On the other end, teams like the Marlins have perfected the art of dirt-cheap mediocrity. A’s GM Billy Beane once put it best: “I think a lot of small-market clubs…ask, ‘Why pay $75 million when $40 million will buy me as many wins?’ ” In the case of the Marlins, the player’s union actually had to go to the league and push the team to spend more money. Despite the fact that the Marlins received an estimated $30 million from baseball’s revenue-sharing program, their total payroll in 2009 was just $37 million. In other words, under the current system, poorer franchises can remain welfare bums, fielding whole squads essentially for free, making virtually guaranteed profits serving as glorified AAA teams. It’s gotten so bad that superstar players on small-market teams are often tacitly understood to be the future property of big-revenue clubs, with future Red Sox Adrian Gonzalez and future Yankee Prince Fielder being good examples.
5. Free Bernie Brewer
There probably isn’t a more potent symbol of the insanity of the PC age than the forced sobriety of the Bernie Brewer character at Milwaukee’s Miller Park. The Bernie of the ’70s was a flesh-and-blood dude with a real mustache made of real smelly man-hair, and the setup he had at the old County Stadium involved hurtling down a slide into a giant stein of beer after Brewer homers. He also had a “companion” (the Brewers refused to elaborate on the nature of their relationship), Bonnie Brewer, a real chick who would hit opposing third-base coaches in the ass with a broom. Nobody knew what the hell that meant, which was what made it so funny. After a nine-year exile, fans voted for Bernie’s return in 1993, but what the new management brought back was a scary, fake-ass-looking foam-headed creature with a yellow mustache, a sort of McDonaldland version of a mall pedophile. And instead of sliding into a pool of beer, a ritual that apparently sent a morals-corrupting message (in Milwaukee! A city that does nothing but make beer!), the mall pedophile now must slide onto…a platform. The sight of the “new” Bernie Brewer standing alone on his high perch, waiting to slide down into a nonpool of nonbeer in a dying rust-belt city, is a sure sign of the decline of the American empire.
6. Expand Rosters
If we can’t get a salary cap and floor, then beefing up rosters from 25 to 26 or even 27 would help to restore at least some competitive balance. Thanks in part to the new SABR-geek pitch-count regimens that push teams to keep more pitchers at the expense of position players, the old-school platoon strategy is basically dead. Which means low-budget teams can’t scrape together a pair of guys with big left-right splits like Matt Diaz and Gerardo Parra to match up with one Jason Bay or Matt Holliday. All teams would benefit from expanded rosters, of course, but the smaller teams slightly more, if only because the big teams are handcuffed by their own superior everyday players — the Yankees and Red Sox would not gain much from taking at-bats away from Mark Teixeira or Victor Martinez. Not only would this change help poorer squads steal a win here and there, but Michael Lewis could write another bestseller about small-market franchises striking gold with undervalued unshaven journeymen. Then again, watching the Mets continually roll out Jeff “6-4-3” Francoeur against righty pitching is one of the more entertaining subplots in baseball, right up there with Theo Epstein’s fetish for acquiring every player in baseball named Ramon Ramirez.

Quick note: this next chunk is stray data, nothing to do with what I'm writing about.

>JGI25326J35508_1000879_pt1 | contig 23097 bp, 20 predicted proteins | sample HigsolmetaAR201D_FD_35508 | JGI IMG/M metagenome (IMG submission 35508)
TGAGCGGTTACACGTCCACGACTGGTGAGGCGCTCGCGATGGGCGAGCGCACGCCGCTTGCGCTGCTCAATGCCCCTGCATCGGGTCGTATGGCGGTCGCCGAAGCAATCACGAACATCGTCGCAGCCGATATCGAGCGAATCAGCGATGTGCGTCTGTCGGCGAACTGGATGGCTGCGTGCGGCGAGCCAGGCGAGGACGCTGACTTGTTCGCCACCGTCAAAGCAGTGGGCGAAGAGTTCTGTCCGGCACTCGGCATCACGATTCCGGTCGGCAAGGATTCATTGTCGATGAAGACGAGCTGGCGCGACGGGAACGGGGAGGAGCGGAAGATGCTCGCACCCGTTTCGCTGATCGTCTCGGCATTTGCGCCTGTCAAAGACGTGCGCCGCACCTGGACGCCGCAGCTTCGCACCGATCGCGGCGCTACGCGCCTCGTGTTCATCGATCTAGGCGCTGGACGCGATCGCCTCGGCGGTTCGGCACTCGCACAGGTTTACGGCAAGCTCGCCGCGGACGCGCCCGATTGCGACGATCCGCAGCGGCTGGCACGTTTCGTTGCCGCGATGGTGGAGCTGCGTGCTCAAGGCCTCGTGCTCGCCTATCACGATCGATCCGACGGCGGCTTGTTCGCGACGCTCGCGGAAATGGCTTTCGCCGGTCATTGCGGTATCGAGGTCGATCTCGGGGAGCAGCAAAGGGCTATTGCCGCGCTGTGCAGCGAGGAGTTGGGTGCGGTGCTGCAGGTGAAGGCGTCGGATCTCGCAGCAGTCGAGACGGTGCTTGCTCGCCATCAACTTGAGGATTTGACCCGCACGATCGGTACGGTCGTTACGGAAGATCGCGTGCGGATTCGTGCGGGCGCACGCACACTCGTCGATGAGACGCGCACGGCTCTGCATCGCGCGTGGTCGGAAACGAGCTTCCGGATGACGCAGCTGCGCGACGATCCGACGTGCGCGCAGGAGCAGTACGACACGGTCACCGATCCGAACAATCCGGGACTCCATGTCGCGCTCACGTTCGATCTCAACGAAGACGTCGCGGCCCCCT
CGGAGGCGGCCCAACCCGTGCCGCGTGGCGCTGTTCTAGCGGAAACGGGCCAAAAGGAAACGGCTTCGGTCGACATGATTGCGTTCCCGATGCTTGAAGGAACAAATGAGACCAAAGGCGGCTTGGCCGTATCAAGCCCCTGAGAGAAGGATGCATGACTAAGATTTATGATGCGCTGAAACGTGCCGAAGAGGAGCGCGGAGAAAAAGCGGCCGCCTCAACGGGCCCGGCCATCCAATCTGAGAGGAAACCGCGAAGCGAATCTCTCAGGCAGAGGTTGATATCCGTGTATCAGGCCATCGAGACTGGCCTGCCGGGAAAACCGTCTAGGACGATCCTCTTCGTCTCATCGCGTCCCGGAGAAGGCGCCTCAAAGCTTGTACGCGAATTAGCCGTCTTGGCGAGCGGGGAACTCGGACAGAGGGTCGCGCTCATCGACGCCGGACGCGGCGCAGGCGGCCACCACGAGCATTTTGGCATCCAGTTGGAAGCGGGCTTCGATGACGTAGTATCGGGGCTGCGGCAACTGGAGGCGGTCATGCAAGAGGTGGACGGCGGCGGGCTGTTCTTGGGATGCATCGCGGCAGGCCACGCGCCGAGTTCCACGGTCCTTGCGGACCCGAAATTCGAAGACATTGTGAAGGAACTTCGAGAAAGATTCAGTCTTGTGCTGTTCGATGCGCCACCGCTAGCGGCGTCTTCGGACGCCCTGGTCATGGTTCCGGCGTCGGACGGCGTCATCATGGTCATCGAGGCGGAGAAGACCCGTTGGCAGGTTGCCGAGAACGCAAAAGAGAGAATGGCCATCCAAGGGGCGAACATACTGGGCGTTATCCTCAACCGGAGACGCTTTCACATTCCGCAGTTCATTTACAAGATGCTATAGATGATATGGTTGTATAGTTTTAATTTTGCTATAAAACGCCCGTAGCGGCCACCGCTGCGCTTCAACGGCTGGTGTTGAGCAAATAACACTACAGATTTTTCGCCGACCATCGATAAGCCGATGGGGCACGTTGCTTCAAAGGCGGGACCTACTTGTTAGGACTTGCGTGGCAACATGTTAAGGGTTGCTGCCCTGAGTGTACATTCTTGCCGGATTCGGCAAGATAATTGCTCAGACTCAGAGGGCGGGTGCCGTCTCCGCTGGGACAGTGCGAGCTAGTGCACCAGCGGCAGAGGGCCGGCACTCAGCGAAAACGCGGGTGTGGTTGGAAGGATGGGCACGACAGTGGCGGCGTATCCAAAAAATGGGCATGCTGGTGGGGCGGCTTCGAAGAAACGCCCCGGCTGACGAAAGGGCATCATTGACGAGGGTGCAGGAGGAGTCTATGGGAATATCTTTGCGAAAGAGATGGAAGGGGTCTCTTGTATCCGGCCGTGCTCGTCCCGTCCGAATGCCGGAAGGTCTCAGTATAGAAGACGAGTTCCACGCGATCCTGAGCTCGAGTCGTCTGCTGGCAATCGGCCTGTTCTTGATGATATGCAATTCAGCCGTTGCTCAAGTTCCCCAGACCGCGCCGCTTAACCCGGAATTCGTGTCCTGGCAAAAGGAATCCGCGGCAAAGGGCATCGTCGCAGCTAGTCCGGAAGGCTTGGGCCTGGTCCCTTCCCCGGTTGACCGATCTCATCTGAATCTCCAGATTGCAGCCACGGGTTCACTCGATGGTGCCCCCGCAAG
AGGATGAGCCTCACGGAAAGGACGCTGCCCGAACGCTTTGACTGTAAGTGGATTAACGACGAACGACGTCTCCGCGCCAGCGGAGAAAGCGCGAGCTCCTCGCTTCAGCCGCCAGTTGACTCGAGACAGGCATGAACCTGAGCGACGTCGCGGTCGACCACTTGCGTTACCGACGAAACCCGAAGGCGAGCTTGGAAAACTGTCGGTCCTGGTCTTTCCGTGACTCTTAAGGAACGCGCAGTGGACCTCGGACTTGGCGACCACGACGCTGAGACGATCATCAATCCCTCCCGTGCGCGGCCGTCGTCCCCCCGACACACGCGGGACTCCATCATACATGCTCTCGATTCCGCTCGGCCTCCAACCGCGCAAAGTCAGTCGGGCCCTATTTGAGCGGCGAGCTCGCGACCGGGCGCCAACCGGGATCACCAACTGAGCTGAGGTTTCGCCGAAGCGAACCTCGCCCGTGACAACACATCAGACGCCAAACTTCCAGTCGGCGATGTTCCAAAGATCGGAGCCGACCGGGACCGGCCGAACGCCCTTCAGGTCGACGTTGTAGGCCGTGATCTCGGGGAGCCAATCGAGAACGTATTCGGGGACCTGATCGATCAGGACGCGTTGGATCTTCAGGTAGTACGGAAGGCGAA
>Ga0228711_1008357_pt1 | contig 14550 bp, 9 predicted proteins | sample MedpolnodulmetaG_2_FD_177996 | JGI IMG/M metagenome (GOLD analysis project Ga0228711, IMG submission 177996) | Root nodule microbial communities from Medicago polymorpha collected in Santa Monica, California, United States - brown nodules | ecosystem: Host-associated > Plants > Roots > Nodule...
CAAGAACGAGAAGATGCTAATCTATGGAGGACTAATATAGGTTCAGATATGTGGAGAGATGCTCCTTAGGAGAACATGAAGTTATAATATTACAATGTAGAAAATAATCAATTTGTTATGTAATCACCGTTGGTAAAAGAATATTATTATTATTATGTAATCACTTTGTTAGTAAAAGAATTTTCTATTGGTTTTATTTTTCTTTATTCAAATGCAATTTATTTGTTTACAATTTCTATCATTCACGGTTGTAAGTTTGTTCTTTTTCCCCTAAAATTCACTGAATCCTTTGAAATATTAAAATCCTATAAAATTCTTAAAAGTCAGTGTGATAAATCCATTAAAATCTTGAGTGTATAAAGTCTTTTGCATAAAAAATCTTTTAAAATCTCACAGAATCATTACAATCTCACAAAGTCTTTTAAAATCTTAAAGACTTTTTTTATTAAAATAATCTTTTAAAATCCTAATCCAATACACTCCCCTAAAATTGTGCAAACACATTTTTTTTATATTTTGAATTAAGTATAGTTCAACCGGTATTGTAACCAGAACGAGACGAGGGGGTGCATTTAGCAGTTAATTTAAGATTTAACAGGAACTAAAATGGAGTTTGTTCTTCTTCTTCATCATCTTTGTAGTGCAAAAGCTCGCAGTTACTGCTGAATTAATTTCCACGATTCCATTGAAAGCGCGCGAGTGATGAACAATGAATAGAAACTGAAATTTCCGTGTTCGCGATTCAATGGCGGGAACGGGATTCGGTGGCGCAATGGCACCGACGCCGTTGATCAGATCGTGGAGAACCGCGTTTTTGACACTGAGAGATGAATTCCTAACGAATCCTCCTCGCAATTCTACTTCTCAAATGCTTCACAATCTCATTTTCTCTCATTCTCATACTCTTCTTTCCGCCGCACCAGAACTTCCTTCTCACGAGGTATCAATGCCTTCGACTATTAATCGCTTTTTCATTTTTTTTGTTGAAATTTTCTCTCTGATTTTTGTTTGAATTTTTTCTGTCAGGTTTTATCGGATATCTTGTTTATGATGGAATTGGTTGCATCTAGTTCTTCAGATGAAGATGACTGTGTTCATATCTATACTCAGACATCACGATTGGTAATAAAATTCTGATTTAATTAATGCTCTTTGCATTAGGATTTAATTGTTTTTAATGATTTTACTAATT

7. Put Foreign Players in the Draft
Baseball’s draft royally screws American-born amateurs who can’t sell themselves to the highest bidder the way foreign players can. Just ask Bud Selig to explain how highly polished Nationals flamethrowing prospect Stephen Strasburg is worth $15 million less than Havana wild thing Aroldis Chapman, who recently signed for $30 million despite an ERA over 4.00 in the Cuban leagues. But that’s not the only change baseball should make to its draft. It also needs a rigid slotting system that mandates compensation levels for all picks. Otherwise, richer teams can steal top prospects such as Rick Porcello and Casey Kelly from wuss-bunny teams like the Royals and Padres who pass on them because of their big bonus demands. And perhaps most critical, the baseball draft needs its own Mel Kiper Jr. to hype it on TV, and for that to happen, the leading candidate, Baseball America draft guru Jim Callis, is going to need a Heidi Pratt–level plastic-surgery regime, including the insertion of a diesel-powered titanium jaw and a hair transplant from a Japanese macaque.
8. Save the Whales
Now that the steroid era is supposedly over and second basemen no longer have to look like Siberian cage fighters, can we please bring back really gross fat guys with bad facial hair? The best we’ve got now are Prince Fielder, Boof Bonser, and maybe Dodgers closer Jonathan Broxton (whose biggest competitive advantage is that he looks like he’s carrying a humongous dump in his pants), but David “Boomer” Wells in his Yankee prime could have eaten all three of those guys for breakfast and taken the rest of the day off for beer and air hockey. Who doesn’t miss the days when you could peek into the Mets dugout between innings and see Mo Vaughn gnawing on a whole bull elk carcass? Or watch Rich “The Beautiful One” Garcés gain three shirt sizes while warming up between innings? With the new emphasis on defensive metrics, baseball is fast losing its great fat tradition. That’s why blossoming fan favorite Pablo Sandoval is so important to the sport — not only is he the only hitter on the Giants who can reach the warning track, but he might be the only guy left in the league who’s at risk of having a meatball fall out of his glove during play. Bring the fun back, baseball! And for you Yankee fans: firstname.lastname@example.org.
This article originally appeared in the the April 2010 issue of Men’s Journal.